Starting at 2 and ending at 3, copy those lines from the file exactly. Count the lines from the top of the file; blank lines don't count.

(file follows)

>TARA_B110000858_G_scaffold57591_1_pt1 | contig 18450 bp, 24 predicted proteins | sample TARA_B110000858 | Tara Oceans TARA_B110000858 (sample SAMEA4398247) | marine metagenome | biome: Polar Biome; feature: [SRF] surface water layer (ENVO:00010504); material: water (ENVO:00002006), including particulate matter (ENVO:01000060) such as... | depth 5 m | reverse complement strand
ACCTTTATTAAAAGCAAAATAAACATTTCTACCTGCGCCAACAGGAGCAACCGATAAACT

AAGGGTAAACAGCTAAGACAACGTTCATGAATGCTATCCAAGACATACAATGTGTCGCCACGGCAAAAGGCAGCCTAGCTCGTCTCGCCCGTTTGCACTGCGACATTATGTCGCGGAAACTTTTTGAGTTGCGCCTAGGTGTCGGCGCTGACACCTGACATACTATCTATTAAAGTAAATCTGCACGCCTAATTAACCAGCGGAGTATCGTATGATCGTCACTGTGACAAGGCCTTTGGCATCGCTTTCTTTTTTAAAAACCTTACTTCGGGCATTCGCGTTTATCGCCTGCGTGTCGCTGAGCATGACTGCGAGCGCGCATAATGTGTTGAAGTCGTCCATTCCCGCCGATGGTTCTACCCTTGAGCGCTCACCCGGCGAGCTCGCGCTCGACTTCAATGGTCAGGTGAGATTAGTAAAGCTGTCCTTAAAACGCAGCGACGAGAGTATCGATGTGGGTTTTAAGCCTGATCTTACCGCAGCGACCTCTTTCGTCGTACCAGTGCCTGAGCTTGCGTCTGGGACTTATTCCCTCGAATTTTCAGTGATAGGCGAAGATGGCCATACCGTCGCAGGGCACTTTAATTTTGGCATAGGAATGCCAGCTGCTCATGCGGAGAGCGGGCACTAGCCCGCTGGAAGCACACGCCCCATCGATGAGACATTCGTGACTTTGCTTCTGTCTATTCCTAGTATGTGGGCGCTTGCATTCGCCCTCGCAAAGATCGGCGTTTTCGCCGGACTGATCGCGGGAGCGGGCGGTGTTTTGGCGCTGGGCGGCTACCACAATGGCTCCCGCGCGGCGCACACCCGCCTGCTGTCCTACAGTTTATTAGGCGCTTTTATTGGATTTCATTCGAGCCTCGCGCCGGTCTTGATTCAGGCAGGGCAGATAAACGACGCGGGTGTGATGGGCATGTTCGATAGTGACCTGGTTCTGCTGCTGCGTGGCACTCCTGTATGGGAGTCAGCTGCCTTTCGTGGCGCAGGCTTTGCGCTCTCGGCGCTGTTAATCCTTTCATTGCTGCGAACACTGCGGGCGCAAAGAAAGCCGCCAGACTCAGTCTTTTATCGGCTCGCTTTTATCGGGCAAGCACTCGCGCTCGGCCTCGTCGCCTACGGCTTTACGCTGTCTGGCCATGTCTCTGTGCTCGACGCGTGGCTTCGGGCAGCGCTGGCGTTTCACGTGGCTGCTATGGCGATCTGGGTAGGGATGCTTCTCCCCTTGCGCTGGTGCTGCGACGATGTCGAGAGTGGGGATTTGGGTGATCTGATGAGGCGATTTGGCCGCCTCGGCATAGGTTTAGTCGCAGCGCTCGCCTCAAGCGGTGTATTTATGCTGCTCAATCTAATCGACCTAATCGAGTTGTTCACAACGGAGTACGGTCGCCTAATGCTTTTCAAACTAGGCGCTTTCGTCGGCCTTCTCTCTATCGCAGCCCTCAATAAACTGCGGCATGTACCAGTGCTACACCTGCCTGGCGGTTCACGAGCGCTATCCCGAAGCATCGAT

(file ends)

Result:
ACCTTTATTAAAAGCAAAATAAACATTTCTACCTGCGCCAACAGGAGCAACCGATAAACT

AAGGGTAAACAGCTAAGACAACGTTCATGAATGCTATCCAAGACATACAATGTGTCGCCACGGCAAAAGGCAGCCTAGCTCGTCTCGCCCGTTTGCACTGCGACATTATGTCGCGGAAACTTTTTGAGTTGCGCCTAGGTGTCGGCGCTGACACCTGACATACTATCTATTAAAGTAAATCTGCACGCCTAATTAACCAGCGGAGTATCGTATGATCGTCACTGTGACAAGGCCTTTGGCATCGCTTTCTTTTTTAAAAACCTTACTTCGGGCATTCGCGTTTATCGCCTGCGTGTCGCTGAGCATGACTGCGAGCGCGCATAATGTGTTGAAGTCGTCCATTCCCGCCGATGGTTCTACCCTTGAGCGCTCACCCGGCGAGCTCGCGCTCGACTTCAATGGTCAGGTGAGATTAGTAAAGCTGTCCTTAAAACGCAGCGACGAGAGTATCGATGTGGGTTTTAAGCCTGATCTTACCGCAGCGACCTCTTTCGTCGTACCAGTGCCTGAGCTTGCGTCTGGGACTTATTCCCTCGAATTTTCAGTGATAGGCGAAGATGGCCATACCGTCGCAGGGCACTTTAATTTTGGCATAGGAATGCCAGCTGCTCATGCGGAGAGCGGGCACTAGCCCGCTGGAAGCACACGCCCCATCGATGAGACATTCGTGACTTTGCTTCTGTCTATTCCTAGTATGTGGGCGCTTGCATTCGCCCTCGCAAAGATCGGCGTTTTCGCCGGACTGATCGCGGGAGCGGGCGGTGTTTTGGCGCTGGGCGGCTACCACAATGGCTCCCGCGCGGCGCACACCCGCCTGCTGTCCTACAGTTTATTAGGCGCTTTTATTGGATTTCATTCGAGCCTCGCGCCGGTCTTGATTCAGGCAGGGCAGATAAACGACGCGGGTGTGATGGGCATGTTCGATAGTGACCTGGTTCTGCTGCTGCGTGGCACTCCTGTATGGGAGTCAGCTGCCTTTCGTGGCGCAGGCTTTGCGCTCTCGGCGCTGTTAATCCTTTCATTGCTGCGAACACTGCGGGCGCAAAGAAAGCCGCCAGACTCAGTCTTTTATCGGCTCGCTTTTATCGGGCAAGCACTCGCGCTCGGCCTCGTCGCCTACGGCTTTACGCTGTCTGGCCATGTCTCTGTGCTCGACGCGTGGCTTCGGGCAGCGCTGGCGTTTCACGTGGCTGCTATGGCGATCTGGGTAGGGATGCTTCTCCCCTTGCGCTGGTGCTGCGACGATGTCGAGAGTGGGGATTTGGGTGATCTGATGAGGCGATTTGGCCGCCTCGGCATAGGTTTAGTCGCAGCGCTCGCCTCAAGCGGTGTATTTATGCTGCTCAATCTAATCGACCTAATCGAGTTGTTCACAACGGAGTACGGTCGCCTAATGCTTTTCAAACTAGGCGCTTTCGTCGGCCTTCTCTCTATCGCAGCCCTCAATAAACTGCGGCATGTACCAGTGCTACACCTGCCTGGCGGTTCACGAGCGCTATCCCGAAGCATCGAT